In terms of production ‘Victim Mentality’ was inspired by a song my producer Sam Willows and I both love by the late ‘90s band Ivy called “Undertow,” but that was just a jumping off point.

Lyrically it’s about a relationship I had with an older man, with a pretty drastic power imbalance. The lyrics are straightforward – I wanted them to be plain and sweet like a country ballad.

Why did you choose it for the first single?
I thought it showed a clear change from previous work I’ve done. It’s very earnest and open and has more of a singer/songwriter feel, which I had never tried before. It speaks to what the rest of the album is going to sound like. A little bit cosmic and acoustic with a clear upfront vocal style.

Tell us about the concept for the video.
The concept of the video was to create a bunch of stylized liminal dream worlds that were slightly tongue in cheek references to naive ideas of love in a girl’s mind.  I wanted to honour those concepts and really go into them fully because they’re beautiful and valuable, but it is also a send-off. The rest of the album deals with very different subject matter.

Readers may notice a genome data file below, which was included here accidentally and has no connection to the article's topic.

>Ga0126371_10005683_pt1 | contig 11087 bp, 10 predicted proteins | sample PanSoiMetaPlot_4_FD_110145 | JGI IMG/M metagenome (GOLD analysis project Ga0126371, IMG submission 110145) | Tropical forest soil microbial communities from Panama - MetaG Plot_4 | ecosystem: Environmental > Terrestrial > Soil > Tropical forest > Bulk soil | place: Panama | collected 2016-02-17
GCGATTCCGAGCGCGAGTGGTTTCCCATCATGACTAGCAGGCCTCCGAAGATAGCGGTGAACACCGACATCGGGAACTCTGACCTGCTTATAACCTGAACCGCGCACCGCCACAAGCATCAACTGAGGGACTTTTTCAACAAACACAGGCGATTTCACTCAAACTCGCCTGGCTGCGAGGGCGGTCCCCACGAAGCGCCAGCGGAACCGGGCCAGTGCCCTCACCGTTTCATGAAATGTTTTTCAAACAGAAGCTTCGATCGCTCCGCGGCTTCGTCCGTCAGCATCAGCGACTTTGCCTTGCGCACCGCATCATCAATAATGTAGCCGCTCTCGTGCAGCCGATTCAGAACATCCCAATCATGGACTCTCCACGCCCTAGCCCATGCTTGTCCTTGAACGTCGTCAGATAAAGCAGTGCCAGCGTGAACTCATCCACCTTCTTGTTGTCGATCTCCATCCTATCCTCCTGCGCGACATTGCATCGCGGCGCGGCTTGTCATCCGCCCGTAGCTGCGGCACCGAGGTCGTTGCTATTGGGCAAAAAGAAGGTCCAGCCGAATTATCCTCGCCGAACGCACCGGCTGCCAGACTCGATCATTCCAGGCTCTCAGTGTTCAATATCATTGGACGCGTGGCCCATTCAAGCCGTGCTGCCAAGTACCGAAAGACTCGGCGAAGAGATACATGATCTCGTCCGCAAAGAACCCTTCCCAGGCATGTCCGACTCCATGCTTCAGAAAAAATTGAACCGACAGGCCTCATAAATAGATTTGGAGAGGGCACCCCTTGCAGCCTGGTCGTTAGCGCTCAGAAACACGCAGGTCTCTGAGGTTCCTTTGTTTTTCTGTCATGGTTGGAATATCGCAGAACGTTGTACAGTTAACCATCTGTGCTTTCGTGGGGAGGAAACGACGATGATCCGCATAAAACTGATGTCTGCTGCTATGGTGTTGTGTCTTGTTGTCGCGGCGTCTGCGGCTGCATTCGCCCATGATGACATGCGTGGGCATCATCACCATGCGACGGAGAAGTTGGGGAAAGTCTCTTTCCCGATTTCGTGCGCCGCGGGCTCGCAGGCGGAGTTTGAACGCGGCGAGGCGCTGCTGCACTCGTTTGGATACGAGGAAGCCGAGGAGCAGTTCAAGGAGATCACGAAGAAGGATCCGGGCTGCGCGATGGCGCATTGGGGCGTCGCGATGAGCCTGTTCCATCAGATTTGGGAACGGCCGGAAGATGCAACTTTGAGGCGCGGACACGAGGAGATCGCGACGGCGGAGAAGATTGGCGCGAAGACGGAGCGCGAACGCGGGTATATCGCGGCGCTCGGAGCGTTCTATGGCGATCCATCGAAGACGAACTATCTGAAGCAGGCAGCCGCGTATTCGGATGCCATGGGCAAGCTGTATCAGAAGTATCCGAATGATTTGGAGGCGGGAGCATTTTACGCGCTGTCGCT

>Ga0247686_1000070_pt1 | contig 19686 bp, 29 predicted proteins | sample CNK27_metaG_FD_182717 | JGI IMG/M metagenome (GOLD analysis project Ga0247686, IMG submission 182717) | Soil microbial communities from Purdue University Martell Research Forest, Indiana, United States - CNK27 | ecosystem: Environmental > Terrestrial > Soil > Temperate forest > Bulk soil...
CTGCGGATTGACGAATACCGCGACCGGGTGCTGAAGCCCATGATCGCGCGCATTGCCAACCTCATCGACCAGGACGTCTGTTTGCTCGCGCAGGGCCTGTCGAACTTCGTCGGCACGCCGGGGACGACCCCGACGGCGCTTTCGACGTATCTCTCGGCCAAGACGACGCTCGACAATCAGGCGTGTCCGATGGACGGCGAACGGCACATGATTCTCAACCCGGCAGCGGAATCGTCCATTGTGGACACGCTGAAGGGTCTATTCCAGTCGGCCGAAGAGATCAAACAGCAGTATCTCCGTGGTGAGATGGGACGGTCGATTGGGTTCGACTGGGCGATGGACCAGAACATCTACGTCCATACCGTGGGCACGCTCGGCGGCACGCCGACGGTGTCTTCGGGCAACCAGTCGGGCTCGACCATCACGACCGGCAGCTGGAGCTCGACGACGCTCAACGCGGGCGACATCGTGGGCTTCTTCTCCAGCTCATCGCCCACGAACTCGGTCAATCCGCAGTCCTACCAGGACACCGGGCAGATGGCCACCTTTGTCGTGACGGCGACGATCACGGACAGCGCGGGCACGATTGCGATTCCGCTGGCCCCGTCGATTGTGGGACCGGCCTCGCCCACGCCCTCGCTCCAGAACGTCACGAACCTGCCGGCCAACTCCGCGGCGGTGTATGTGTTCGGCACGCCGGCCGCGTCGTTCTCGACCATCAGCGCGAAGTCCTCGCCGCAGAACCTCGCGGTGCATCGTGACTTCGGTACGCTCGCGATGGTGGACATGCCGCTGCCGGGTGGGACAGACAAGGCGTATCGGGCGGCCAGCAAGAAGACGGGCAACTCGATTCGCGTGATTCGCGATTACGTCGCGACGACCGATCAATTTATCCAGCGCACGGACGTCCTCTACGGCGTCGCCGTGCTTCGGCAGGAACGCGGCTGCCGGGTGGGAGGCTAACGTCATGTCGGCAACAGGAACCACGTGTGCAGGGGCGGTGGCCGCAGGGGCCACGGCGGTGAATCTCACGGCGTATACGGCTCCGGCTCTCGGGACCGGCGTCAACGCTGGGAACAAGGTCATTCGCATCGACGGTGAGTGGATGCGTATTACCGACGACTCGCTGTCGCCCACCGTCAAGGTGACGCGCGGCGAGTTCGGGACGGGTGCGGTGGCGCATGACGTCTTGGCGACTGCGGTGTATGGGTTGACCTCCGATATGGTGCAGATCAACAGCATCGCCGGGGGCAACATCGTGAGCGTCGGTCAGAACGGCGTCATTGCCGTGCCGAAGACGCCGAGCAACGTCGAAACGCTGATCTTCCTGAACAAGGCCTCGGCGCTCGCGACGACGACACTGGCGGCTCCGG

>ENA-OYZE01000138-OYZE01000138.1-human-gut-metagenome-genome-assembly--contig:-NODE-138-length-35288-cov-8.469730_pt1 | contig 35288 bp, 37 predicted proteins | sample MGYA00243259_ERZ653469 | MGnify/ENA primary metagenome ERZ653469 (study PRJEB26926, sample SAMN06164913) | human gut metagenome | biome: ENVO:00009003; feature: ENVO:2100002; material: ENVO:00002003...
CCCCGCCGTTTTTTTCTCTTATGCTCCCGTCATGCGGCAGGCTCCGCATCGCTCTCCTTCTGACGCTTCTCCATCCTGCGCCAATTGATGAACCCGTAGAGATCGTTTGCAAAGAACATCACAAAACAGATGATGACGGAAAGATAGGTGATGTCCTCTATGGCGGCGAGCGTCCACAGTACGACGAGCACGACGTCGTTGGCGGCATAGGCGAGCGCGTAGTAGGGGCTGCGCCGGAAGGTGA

What’s next for you?
My next single is called “Rotten Sweet,” the intro of which can be heard during the credits of this video and it’s also produced by Sam Willows. It comes out in November and will be followed by the rest of the album in the new year.

Prince Innocence has some song placements in some major HBO and Netflix shows coming out which will be fun to see and I’m doing some directing work for some big artists and brands in the next few months.

You spent a lot of quarantine experimenting with lewks, what were you inspired by in the last year or so?
I lived alone at the beginning of quarantine, went full Grey Gardens and developed a bunch of unhealthy parasocial relationships with famous drag queens as some kind of deranged coping mechanism – most notably Katya Zamolodchikova who I love more than words can express. It was a weird time. Now that life has opened up a little bit it’s fallen off as a hobby for me, mainly because it’s so much work and I’m lazy, but drag is wonderful.